As our summer travels draw to a close, the long journey of 2,238 not-so-scenic highway miles loom ahead, creating a perfect opportunity to catch up on sharing some VANlife experience from the more memorable parts of the trip. Today’s post takes us back to late July.
After the outdoor extravaganza of Tahoe and Truckee, we deemed San Francisco to be our gateway to a well-earned foodie feast. Though Bethany rocks the VANdal kitchen the majority of the time, healthy fare is far more the norm. We were due for a break from our athletic pursuits to throw down an adventure of a more culinary variety.
After driving through San Francisco’s Fisherman’s Wharf pier by pier (and determining we’d never stop there due to the extreme concentration of tourists), we stopped first at the St. Francis Yacht Club to walk the windy Chrissy Beachwith Katie Lou.
Then we took VANdal on a more urban mountain adventure, venturing up San Francisco’s multitude of vertically endowed roads, and driving over the extraordinarily steep and terraced Russian Hill, home to some of SF’s peak real estate.
We even managed an iconic (and tight!) drive down Lombard Street, San Francisco’s famously crooked street nestled between beautiful Victorian mansions. This, of course, made onlookers gasp with wonder if VANdal would make the tremendously sharp switchbacks (which it did…with precision) 😀
Having completed that touristy silliness, we descended into the Mission District to placate our palate with the perfect pizza pie. For it is here in San Francisco that is home to the nation’s, and arguably the world’s, best pizza at Una Pizza Napoletana by the legendary Anthony Mangieri.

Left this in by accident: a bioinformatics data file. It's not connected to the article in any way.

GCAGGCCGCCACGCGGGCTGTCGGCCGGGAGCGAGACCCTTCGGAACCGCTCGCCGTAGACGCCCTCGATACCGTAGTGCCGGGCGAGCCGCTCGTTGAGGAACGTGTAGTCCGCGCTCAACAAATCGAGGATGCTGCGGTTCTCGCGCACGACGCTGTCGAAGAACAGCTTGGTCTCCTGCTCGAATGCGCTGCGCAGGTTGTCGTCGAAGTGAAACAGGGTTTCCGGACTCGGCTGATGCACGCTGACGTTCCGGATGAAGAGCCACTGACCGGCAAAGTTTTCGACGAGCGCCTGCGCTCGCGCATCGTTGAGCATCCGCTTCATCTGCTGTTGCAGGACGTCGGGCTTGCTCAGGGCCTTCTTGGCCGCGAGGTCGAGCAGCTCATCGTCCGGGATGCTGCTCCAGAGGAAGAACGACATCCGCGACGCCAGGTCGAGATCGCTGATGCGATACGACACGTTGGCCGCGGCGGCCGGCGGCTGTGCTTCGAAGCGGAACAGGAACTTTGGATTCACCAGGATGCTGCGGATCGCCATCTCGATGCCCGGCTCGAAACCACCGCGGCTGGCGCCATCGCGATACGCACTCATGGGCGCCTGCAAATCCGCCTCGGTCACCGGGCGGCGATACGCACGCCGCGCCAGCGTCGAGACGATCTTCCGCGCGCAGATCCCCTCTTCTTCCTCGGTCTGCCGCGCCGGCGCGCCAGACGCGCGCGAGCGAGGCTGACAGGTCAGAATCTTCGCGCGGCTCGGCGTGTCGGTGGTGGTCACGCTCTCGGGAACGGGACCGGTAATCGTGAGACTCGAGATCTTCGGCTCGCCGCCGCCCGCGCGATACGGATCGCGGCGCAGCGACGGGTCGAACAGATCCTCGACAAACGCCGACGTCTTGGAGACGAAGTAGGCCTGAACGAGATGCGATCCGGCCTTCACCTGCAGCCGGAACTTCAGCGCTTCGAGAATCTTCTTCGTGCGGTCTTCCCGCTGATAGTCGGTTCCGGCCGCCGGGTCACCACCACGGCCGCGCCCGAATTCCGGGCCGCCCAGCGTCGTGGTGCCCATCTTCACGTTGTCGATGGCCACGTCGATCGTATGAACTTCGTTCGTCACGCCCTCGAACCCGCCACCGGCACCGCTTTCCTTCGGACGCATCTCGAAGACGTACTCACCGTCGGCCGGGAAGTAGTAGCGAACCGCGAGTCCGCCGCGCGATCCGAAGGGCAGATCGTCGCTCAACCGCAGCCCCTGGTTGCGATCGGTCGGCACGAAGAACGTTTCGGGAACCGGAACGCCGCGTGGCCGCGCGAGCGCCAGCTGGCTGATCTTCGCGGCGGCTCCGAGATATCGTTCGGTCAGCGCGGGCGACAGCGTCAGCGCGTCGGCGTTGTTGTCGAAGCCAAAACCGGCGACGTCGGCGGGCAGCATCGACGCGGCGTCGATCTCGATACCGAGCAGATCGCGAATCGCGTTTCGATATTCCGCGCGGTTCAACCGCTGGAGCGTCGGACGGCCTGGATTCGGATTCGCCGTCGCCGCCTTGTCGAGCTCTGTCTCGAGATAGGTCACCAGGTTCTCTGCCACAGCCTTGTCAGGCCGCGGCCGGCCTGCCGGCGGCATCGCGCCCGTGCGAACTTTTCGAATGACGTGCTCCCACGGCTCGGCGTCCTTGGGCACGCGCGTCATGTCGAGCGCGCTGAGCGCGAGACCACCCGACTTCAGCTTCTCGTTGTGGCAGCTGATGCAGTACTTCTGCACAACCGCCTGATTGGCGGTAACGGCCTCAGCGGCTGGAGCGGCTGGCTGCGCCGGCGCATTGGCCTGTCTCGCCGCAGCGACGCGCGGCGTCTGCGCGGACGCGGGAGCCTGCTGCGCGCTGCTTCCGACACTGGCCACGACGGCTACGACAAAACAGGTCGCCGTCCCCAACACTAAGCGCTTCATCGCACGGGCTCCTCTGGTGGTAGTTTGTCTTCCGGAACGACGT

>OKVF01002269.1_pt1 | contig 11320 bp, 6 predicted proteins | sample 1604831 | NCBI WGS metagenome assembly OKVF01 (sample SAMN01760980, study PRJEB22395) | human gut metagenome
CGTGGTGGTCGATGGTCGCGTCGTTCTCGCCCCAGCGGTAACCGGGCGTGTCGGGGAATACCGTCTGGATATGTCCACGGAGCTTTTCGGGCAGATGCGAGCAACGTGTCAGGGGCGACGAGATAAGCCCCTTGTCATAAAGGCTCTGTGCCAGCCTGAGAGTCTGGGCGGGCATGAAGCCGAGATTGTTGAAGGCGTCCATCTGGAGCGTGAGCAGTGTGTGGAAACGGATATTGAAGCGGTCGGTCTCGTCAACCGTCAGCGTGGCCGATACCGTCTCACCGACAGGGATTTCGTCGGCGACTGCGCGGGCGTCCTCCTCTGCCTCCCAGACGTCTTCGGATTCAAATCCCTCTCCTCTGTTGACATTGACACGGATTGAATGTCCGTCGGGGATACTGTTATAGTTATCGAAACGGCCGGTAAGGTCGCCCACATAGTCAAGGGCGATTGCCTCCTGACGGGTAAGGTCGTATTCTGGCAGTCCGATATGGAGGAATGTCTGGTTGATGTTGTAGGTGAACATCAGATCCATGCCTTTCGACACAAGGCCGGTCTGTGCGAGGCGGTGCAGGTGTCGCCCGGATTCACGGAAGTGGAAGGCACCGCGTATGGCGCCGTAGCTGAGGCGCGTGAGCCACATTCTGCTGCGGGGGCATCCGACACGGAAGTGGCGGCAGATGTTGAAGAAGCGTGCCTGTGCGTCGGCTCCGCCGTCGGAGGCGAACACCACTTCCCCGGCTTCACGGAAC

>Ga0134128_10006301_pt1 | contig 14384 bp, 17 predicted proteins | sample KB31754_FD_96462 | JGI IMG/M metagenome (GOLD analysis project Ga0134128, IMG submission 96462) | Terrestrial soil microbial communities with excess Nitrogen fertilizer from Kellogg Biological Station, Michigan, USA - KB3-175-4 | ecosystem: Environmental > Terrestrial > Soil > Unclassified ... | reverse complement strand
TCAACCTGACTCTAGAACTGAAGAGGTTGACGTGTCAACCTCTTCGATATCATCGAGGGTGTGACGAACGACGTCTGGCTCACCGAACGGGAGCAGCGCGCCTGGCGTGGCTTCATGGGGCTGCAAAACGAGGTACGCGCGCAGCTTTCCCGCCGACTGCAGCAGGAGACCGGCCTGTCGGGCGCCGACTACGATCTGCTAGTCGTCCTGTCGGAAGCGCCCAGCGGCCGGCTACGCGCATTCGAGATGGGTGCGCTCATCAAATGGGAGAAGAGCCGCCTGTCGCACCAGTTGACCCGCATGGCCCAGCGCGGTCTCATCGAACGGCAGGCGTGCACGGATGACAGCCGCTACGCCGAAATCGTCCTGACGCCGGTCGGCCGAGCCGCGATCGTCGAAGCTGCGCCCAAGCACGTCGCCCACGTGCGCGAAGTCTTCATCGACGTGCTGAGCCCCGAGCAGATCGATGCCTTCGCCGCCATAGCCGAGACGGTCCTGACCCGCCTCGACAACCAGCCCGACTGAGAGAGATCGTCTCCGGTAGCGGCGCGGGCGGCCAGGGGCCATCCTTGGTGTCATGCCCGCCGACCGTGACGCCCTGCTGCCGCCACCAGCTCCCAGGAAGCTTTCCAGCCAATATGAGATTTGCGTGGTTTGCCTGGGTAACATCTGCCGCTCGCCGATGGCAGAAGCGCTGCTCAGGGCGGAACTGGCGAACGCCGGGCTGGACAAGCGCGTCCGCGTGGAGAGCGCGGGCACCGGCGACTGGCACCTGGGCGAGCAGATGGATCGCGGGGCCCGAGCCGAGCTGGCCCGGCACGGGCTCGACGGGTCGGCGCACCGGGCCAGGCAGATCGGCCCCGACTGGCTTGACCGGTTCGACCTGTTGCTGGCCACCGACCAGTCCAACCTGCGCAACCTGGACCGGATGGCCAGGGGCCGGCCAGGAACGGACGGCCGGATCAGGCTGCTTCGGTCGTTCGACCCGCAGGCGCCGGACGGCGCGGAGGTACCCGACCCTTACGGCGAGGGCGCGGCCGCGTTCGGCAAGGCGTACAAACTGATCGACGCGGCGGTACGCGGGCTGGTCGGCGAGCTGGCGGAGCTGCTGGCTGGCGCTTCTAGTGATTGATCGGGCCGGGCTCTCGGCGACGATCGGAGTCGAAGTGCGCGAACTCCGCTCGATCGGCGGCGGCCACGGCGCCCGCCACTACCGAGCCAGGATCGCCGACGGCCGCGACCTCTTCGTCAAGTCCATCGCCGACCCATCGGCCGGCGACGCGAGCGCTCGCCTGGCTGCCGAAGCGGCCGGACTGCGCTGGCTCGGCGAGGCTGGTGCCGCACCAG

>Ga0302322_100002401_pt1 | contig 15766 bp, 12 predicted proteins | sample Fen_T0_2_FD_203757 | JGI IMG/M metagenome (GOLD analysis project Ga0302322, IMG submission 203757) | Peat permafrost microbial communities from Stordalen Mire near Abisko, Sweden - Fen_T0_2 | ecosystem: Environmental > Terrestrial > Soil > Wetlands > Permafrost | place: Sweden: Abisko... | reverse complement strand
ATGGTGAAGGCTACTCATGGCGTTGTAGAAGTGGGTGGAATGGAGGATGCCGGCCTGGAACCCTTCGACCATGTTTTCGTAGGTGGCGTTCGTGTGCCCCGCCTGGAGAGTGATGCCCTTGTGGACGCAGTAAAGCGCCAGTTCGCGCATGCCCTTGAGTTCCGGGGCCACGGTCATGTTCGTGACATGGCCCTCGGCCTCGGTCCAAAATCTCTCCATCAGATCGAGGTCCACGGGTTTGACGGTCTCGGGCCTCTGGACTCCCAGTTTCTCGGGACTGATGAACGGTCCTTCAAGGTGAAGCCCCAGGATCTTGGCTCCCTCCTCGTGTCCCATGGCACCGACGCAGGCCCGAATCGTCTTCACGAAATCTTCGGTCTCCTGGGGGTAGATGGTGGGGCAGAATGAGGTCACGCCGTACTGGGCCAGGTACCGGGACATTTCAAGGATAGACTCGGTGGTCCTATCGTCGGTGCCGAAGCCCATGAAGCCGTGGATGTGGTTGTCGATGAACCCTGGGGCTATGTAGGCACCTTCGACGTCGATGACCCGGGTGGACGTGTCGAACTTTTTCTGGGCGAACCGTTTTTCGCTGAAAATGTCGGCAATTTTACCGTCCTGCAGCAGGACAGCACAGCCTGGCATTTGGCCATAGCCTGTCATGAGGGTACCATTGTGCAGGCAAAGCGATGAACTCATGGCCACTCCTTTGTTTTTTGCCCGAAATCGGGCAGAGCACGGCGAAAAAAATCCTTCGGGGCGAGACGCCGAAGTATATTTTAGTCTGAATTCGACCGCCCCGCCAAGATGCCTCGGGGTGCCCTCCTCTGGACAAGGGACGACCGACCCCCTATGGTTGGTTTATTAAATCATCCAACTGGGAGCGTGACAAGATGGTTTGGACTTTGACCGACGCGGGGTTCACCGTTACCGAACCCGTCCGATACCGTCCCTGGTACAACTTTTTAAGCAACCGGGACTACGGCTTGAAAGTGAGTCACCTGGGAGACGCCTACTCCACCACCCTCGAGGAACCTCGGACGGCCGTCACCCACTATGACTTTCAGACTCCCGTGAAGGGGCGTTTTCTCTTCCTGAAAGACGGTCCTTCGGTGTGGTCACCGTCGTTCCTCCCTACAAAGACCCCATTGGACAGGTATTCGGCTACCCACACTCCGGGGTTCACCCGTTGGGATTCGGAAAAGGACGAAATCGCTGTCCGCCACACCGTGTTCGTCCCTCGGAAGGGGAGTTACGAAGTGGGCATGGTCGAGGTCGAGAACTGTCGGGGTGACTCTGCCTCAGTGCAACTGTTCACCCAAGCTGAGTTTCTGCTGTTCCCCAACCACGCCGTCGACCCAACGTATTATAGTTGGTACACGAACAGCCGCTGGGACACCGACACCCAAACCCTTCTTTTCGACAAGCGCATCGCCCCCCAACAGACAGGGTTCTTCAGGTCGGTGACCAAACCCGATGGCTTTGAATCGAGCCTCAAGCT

Anthony, unlike the vast majority of celebrity chefs, has eliminated all the pomp & circumstance, reducing the art of pizza making to its bare essence. The restaurant has but few tables which surround the wood burning ceramic oven, hand-built by Anthony, which sits directly behind a visible five foot prep station showcasing where Anthony performs his magic.
The only other employees in the restaurant are service staff. With no sous chefs, prep chefs, or assistants, he makes, bakes, checks, and approves each pizza. With great pride, his menu is limited to just a few pizzas with no substitutions, alterations, additions, or condiments. He may not quite be the Soup Nazi of Seinfeld fame, but he’s pretty darn close.
Crispy underneath, flecked with golden brown spots, resilient to the touch, and yet doughy in the center.
Nearly toppling over from our overindulgence, we once again summited Russian Hill to find the perfect stealth spot atop one of San Francisco’s many precariously steep street hillcrests. With San Francisco’s loose overnight parking regulations, we found such a spot at Divisidero and Broadway overlooking the Golden Gate Bridge, San Francisco Bay, and stunning homes valued at over $30 million.
The next morning we continued our gluttonous gala at Tartine, a stunning replica of a Parisian bakery (sans the attitude), complete with delightful aromas and baskets brimming with pastry perfection that were consistently rotated on large trays from the kitchen so you knew you were getting the only the freshest loot. After reading about their world-class bakery in dozens of online reviews, we inhaled the aroma from where VANdal scored a sweet parking spot, immediately convinced that the dozens of other bakery-goers waiting outside the building couldn’t be wrong.
With great difficulty, we settled on a smorgasbord: A delightfully flaky, chewy croissant, a fantastically fragrant frangipani croissant, a cheesy, airy and perfect gougeres, and carrot bread that would make Bugs Bunny jealous. Did we mention it was a gluttony gala? Well worth the wait (and the gluten bomb), indeed, nourishing us perfectly for the next jaunt in our trip as we left San Francisco via the Golden Gate Bridge heading up the California coast.